work on it. We have been taking the car to various countries and holding customer clinics to gauge what buyers want. In the countries that do not need any regulatory adjustments, we are rolling it out as quickly as we can. We are
currently in Indonesia, Thailand, Philippines, some Latin America countries, Egypt and a few others." Expander is a remarkable success story, as Mann tells me: " We entered what is probably the most competitive small MPV segment
market in the world - Indonesia - where we had no presence, and we have ended up being number one in share and in pricing power. By this I mean that an Expander is more expensive than the competition but we are still number one.
“We know we have got something special with the Expander, every now and then you get a surprise in life; we knew we had a great car in Expander and we are determined to keep it 'sweet'."
With the great leaps forward that Mann has achieved in sales and cost cutting, one might be tempted to assume that he is looking for cost cuts across all the supply chain but he says that innovation and innovative cost control is what
he is seeking from vendors. "Personally I would like to see more ideas from suppliers, more innovation, and more cost reduction from their point of view. This means technology innovation and cost innovation. This is because I think
some OEMs, in my experience, do not listen closely enough to suppliers to hear their ideas for cost reduction. So I would like suppliers be a bit more pushy on innovation - tech innovation and cost. This is a two-way street, as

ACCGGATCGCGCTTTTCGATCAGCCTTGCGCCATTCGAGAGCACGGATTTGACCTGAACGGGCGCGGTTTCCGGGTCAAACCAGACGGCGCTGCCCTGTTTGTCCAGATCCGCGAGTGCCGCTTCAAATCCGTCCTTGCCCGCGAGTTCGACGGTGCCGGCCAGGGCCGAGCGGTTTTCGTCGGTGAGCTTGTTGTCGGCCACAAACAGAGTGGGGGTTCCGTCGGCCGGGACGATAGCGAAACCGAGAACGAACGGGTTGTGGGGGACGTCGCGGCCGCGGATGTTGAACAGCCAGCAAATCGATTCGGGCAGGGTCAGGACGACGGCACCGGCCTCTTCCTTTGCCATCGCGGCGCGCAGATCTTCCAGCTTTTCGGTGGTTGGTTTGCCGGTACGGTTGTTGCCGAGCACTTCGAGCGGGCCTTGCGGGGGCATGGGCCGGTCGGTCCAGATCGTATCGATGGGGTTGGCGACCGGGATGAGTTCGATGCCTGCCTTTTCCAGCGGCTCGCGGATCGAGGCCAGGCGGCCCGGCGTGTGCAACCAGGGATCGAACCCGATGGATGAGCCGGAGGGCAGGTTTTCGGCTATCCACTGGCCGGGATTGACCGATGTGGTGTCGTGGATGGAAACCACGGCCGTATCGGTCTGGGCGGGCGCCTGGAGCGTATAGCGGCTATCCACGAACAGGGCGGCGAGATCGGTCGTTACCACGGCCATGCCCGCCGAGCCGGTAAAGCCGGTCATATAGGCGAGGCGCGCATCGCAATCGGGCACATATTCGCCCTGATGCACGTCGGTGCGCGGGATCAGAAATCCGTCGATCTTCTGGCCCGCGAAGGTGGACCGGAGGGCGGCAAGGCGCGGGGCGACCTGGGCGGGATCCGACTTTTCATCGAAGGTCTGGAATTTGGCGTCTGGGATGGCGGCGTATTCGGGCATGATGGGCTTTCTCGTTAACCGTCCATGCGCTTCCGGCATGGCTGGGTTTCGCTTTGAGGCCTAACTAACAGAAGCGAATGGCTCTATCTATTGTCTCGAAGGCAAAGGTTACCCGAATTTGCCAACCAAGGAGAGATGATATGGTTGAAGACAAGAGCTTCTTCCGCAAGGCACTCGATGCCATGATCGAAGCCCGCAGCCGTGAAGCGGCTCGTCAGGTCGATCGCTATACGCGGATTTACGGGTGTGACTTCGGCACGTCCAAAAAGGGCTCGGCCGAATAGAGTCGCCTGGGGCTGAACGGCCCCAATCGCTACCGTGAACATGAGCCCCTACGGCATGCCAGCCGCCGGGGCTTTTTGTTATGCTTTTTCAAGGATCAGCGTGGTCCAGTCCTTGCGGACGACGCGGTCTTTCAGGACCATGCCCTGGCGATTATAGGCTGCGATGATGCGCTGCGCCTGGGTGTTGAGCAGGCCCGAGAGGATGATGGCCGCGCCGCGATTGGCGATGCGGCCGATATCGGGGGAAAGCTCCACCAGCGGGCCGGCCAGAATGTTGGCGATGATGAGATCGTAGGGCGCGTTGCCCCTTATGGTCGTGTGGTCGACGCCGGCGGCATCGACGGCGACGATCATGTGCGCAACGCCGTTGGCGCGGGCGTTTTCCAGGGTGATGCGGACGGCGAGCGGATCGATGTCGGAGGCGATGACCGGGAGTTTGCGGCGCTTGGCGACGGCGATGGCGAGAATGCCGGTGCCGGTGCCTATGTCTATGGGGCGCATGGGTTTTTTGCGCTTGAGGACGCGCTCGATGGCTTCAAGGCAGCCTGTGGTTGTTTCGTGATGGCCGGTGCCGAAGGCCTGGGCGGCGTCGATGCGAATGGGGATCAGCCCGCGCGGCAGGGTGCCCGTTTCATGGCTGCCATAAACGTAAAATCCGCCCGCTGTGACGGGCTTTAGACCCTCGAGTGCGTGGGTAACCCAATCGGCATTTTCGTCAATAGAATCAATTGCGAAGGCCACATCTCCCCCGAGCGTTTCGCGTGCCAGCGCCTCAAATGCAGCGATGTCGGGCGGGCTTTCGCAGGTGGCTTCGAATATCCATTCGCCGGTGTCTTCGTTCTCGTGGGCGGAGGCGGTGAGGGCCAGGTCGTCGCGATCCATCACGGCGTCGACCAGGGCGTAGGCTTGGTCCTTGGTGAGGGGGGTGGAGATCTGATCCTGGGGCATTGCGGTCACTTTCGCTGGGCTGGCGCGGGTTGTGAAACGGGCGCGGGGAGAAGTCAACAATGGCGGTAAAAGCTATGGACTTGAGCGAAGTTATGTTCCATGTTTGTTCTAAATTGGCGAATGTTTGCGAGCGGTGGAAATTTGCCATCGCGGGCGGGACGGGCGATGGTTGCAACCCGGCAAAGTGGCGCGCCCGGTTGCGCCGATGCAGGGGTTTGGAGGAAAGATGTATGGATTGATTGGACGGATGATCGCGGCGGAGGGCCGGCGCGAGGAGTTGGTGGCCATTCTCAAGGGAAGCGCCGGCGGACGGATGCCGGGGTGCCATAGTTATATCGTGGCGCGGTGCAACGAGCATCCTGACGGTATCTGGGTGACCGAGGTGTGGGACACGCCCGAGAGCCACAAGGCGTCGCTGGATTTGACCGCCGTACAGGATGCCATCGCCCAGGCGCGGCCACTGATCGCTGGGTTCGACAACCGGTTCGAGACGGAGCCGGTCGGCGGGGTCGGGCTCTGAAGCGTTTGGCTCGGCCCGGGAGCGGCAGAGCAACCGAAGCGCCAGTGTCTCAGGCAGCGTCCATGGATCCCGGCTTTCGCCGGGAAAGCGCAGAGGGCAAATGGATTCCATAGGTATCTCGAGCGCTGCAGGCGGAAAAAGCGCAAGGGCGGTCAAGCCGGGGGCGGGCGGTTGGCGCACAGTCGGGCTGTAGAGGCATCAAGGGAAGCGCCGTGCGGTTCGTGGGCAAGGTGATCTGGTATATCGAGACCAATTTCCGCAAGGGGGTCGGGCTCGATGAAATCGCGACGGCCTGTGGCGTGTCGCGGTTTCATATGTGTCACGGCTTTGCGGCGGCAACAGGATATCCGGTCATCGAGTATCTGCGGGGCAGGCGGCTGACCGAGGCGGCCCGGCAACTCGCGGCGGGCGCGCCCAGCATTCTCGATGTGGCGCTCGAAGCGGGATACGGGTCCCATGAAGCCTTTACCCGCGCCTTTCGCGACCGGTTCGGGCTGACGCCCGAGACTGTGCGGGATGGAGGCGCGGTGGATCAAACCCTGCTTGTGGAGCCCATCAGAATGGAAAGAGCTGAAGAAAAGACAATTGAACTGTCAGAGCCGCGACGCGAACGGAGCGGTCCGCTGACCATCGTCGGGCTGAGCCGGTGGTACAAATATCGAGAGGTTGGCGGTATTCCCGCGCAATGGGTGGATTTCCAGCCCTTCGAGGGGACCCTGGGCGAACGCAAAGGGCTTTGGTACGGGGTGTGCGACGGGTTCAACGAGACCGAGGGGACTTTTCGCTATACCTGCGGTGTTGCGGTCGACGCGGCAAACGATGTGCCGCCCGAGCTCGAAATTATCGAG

OEMs we must listen as well as dictating terms and specifications. I would also like them [suppliers] to be flexible. I know what the landscape looks like to a supplier; if they add up all the OEM volumes, the global TIV would
be around 150 million but in fact it is not that size. Mitsubishi's recent performance is a good example that might help one judge whether an OEM has credibility in its volume forecasts, because if you were to look at the last
three years we have that credibility but even we have been caught out from time to time. So flexibility in supply is another essential component of what will make a successful Mitsubishi supplier."
Mitsubishi has traditionally offered fairly generous length contracts in the past, due in part to the longevity of its models. This has given vendors a certain amount of security and reassurance and I ask Mann if he is considering
extending contracts even further for certain components and systems? He says that allocation of contracts is of course based on the expected model life. "Mitsubishi has had a longer than average model life; what we need to do is
to make sure we balance the model life, in two ways. If we run a long model life the advantage on the supply side of the business is that one gains much more cost amortisation of vendor tooling but, towards the end of a model’s
life, on the commercial side of it, one loses due to having to spend more Variable Marketing Expense (VME) because you have an older vehicle to sell. So we have to make sure that we have the right balance to keep our offering fresh.
“Another important element of the industry is that it is moving more rapidly than ever, partly driven by the Chinese brands that are refreshing their models with much quicker frequency. Then the message or question is, how can we carry
over and carry across great product features? I don't think there is a right or wrong answer; one has to look at the business with a holistic view and that means not just cost - it means revenue as well.”